Adrian Sturrock: ‘There’s nothing more miserable in the world than to arrive in paradise looking like your passport photo.’

‘Did you sort out your passport, today,’ Nat asks, as she comes in from work.

     ‘Turns out you can do it all online,’ I say.

     ‘I know,’ she says. ‘So, did you do it?’

     ‘I made a start.’

     ‘A start?’

     ‘I got as far as the bit where they ask you to take a picture of yourself.’

     ‘Did you have difficulty uploading it?’ she asks. ‘The site was being a bit temperamental when I was renewing mine.’

     ‘I didn’t get that far.’

     ‘Why not?’

     ‘It was my face,’ I say. ‘My face was being temperamental.’

     Nat stops what she’s doing and looks at me. ‘What?’

     ‘My face has been stuck on ugly today … I’ll try it again tomorrow.’

     ‘Why will it be different tomorrow?’

     ‘… I don’t think I like your tone,’ I say.

* * * * * * * *

There are a lot of rules to taking a passport photo. You have to look straight in at the camera, no smiling, must use clear light only, no sunglasses or hats. I’m guessing Photoshop is out of the question, then.

    ‘Whatever I submit I’m going to be stuck with for the next ten years,’ I say. ‘Like last time.’ I hold up my present passport picture to remind her. ‘I don’t think that sniggering is a very supportive gesture,’ I say.

     ‘Nobody looks great in their passport photo,’ says Nat, ‘I think the deal is that you’re meant to look a bit like a dishevelled criminal caught in the act, it saves the police and the media time and effort later, should you ever have reason to go on the run. Then, it’s just a quick copy and paste for them, for the “This man is dangerous and should not be approached” posters.

     ‘Well, I’m not dangerous,’ I complain.

     ‘You have been,’ she says.

     ‘I don’t think leaving the hairdryer plugged in all day constitutes ‘dangerous’,’ I say.

     ‘I think we should leave that up to the insurance company to decide,’ says Nat.

     ‘One time,’ I say. ‘One bloody time.’

     ‘ … Twice,’ she says, then quickly ducks out of the room before I can argue further.

* * * * * * * *

This morning I get up early. As soon as Nat leaves for work, I reach into the bedside drawer and take out the home hair-dye kit I bought yesterday.

     While I’m in the shower, I think back to when my friend, Jon, got mistakenly arrested for a robbery he didn’t do. They let him keep a copy of his arrest photograph.

     ‘You look like your own photofit,’ I said, looking down into the pic he brought to the pub with him.

     ‘I was in there a long time before they took it,’ he said, ‘I fell asleep on my hand.’

     I’ve left the dye on a little longer than I meant to. It’s gone too dark. I wiggle my hair around in the mirror – as if wiggling it will make it lighter again. I note that my skin now looks quite pale, in contrast to it.

     In an attempt to bring back a degree of balance between my hair and face, I reach into the bottom of my wardrobe and take out the spray tan I bought in preparation for our last foreign holiday, the one that I then forgot to pack, rendering me the number one most translucent body on the beach that year.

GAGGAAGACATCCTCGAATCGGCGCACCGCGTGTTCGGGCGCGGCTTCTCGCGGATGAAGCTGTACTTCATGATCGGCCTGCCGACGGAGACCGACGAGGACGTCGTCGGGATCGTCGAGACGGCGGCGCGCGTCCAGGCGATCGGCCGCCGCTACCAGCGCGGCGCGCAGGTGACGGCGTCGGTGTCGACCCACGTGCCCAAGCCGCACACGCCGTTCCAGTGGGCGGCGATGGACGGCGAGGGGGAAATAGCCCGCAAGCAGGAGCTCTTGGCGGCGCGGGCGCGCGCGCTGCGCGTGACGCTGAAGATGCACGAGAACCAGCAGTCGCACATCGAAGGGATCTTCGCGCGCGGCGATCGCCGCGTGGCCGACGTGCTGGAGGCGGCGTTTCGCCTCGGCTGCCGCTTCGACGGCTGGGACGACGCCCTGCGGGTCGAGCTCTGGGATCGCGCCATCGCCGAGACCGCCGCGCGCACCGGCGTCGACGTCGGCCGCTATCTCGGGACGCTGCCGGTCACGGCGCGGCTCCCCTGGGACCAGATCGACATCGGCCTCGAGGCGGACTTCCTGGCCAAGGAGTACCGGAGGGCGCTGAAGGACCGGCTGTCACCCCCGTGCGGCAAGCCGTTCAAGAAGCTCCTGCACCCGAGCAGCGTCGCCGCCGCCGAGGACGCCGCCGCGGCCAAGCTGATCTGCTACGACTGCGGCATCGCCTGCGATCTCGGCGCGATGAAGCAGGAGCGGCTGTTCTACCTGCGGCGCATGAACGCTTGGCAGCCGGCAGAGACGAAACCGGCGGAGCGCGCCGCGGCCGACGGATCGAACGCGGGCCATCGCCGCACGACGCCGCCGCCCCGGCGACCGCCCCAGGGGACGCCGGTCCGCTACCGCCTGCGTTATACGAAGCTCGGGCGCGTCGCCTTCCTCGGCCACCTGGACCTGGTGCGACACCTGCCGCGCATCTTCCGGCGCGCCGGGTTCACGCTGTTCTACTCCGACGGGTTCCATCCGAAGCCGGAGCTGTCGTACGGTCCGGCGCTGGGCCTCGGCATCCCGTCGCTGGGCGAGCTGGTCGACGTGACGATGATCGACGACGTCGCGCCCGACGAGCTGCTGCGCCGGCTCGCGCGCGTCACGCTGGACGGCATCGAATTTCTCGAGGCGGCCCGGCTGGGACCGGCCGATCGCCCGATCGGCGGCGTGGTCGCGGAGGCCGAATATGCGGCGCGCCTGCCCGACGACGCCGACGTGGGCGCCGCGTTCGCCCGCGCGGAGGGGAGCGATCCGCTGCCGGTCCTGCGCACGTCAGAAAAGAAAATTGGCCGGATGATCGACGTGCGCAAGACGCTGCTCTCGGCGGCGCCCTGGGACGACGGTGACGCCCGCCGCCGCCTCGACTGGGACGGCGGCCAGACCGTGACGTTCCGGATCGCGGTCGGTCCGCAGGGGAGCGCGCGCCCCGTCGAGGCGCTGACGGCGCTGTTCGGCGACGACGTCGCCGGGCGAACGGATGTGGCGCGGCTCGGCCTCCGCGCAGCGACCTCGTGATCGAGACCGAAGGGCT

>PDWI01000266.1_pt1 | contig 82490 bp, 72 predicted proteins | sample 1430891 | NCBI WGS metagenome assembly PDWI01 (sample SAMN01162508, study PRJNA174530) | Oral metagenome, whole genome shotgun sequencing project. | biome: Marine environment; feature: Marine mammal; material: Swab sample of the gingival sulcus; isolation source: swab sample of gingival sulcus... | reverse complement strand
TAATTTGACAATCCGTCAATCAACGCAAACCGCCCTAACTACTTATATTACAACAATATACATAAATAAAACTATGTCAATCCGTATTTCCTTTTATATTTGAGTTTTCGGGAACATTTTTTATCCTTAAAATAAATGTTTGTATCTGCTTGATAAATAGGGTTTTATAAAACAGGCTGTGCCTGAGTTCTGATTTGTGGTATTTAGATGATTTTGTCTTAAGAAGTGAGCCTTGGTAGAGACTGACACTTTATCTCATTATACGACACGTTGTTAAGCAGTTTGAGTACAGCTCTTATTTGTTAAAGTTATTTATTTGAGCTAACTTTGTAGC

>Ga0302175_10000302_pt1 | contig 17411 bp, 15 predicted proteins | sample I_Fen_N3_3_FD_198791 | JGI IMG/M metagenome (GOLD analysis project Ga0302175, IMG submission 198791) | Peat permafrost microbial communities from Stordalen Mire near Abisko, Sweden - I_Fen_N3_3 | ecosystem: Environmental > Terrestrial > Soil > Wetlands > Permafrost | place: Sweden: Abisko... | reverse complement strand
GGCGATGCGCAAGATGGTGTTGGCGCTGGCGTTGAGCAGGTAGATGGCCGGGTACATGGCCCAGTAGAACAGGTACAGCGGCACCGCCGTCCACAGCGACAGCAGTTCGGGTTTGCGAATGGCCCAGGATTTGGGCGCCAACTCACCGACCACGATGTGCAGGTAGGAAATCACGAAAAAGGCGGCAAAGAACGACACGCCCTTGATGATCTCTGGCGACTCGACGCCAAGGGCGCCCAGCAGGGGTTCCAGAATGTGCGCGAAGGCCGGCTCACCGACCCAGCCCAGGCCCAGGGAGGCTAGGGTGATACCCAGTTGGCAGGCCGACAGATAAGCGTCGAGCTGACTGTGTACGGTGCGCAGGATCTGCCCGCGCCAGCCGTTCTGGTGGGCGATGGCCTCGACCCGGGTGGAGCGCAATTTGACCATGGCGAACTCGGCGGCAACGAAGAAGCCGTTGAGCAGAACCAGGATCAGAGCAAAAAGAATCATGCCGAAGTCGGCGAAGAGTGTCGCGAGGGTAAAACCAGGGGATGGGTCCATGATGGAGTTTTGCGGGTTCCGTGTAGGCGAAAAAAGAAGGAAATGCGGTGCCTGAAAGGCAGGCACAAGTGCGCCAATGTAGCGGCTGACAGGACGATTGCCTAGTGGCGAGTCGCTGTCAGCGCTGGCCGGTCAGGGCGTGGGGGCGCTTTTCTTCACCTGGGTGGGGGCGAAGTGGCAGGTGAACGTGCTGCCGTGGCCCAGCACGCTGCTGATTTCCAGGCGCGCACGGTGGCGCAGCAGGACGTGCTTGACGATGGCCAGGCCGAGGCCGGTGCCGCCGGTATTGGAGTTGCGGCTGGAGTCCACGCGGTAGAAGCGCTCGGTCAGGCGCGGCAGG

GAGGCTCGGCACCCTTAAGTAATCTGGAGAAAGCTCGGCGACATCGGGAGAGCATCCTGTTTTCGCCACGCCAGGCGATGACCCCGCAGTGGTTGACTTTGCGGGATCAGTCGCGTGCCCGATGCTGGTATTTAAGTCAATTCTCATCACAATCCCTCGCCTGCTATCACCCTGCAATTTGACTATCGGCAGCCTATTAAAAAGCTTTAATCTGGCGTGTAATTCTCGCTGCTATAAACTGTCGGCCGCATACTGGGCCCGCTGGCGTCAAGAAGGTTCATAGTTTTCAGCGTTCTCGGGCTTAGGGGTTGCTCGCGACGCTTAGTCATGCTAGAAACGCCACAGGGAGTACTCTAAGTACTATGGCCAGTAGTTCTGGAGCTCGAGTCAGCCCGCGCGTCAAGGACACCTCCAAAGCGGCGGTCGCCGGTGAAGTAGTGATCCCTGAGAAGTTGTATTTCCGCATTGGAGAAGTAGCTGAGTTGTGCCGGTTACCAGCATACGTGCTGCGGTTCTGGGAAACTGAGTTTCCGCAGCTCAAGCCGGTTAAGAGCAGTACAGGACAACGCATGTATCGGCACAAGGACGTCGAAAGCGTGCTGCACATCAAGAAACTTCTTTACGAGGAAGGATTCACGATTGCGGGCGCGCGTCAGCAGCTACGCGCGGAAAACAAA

By 2pm, I have a worryingly orange face to go with my overly darkened hair. I look in the mirror again and am instantly reminded of what despair feels like. I look around the room for any inspiration I can pull out of the air, to limit the damage already caused.

     I quickly realise that changing my shirt isn’t going to be the answer, and so am forced to pursue a more radical approach.

     ‘Where’s your mum’s make-up bag?’ I ask the cat, who has now entered the bedroom and is probably wondering who this total stranger standing in front of him is.

     I lean into the mirror. Maybe if I thin out my eyebrows a little with these tweezers it will detract from the heaviness of my hair colour.

     It’s 5.30pm when I hear Nat’s key in the door. What am I going to tell her? I avoid a final brave look into the mirror and, instead, opt for a different shirt. 

     ‘Hello,’ she shouts up the stairs.

     ‘Hello,’ I shout back.

     ‘It was a crazy day at work, today,’ I hear her say, as she takes off her coat and starts her way up the stairs. ‘First off, there was a traffic jam on the way in and then … (as she enters the bedroom, she catches sight of me and pauses) …Who are you?’ she says. ‘And what have you done with my husband?’

     ‘Your husband is temporarily unavailable,’ I say, as I look up from where I’m sat on the edge of the bed, where I’m fairly convinced that I’m looking like something resembling a dejected clown.

     She comes a little closer to take me all in. ‘…Oh, my …,’ she says, and places a hand over her, quite frankly, unsupportive smile.

     ‘I know,’ I say.

     ‘And did you sort out your passport?’

     ‘I sent in a picture,’ I say.

     ‘Really? … Oh, my’

* * * * * * * *

Three weeks later, I receive a letter from the Passport Office. It informs me that they were unable to process my application. 

     Alongside the letter, they have enclosed a leaflet outlining what is and isn’t acceptable as a passport photograph. The list includes the usual things:  I must look straight into the camera, no smiling, must use clear light only, no wearing of sunglasses or hats, etc. At the bottom of the page, someone at the passport office has run a highlighter pen over the words, ‘No use of Photoshop or similar’.

     ‘But it’s … How absolutely bloody rude!’ I say.

 

* * * * * * * *

____________________________________________________________________

IF YOU ENJOYED THIS ARTICLE, PLEASE CONSIDER SHARING IT ON YOUR SOCIAL MEDIA PAGE FOR OTHERS TO ENJOY TOO.  (Even us poor writers have to eat!)

YOU CAN ALSO FIND MY TWO CURRENT BOOKS, *Random* AND *The Sat Nav Diaries*  ON AMAZON. 
____________________________________________________________________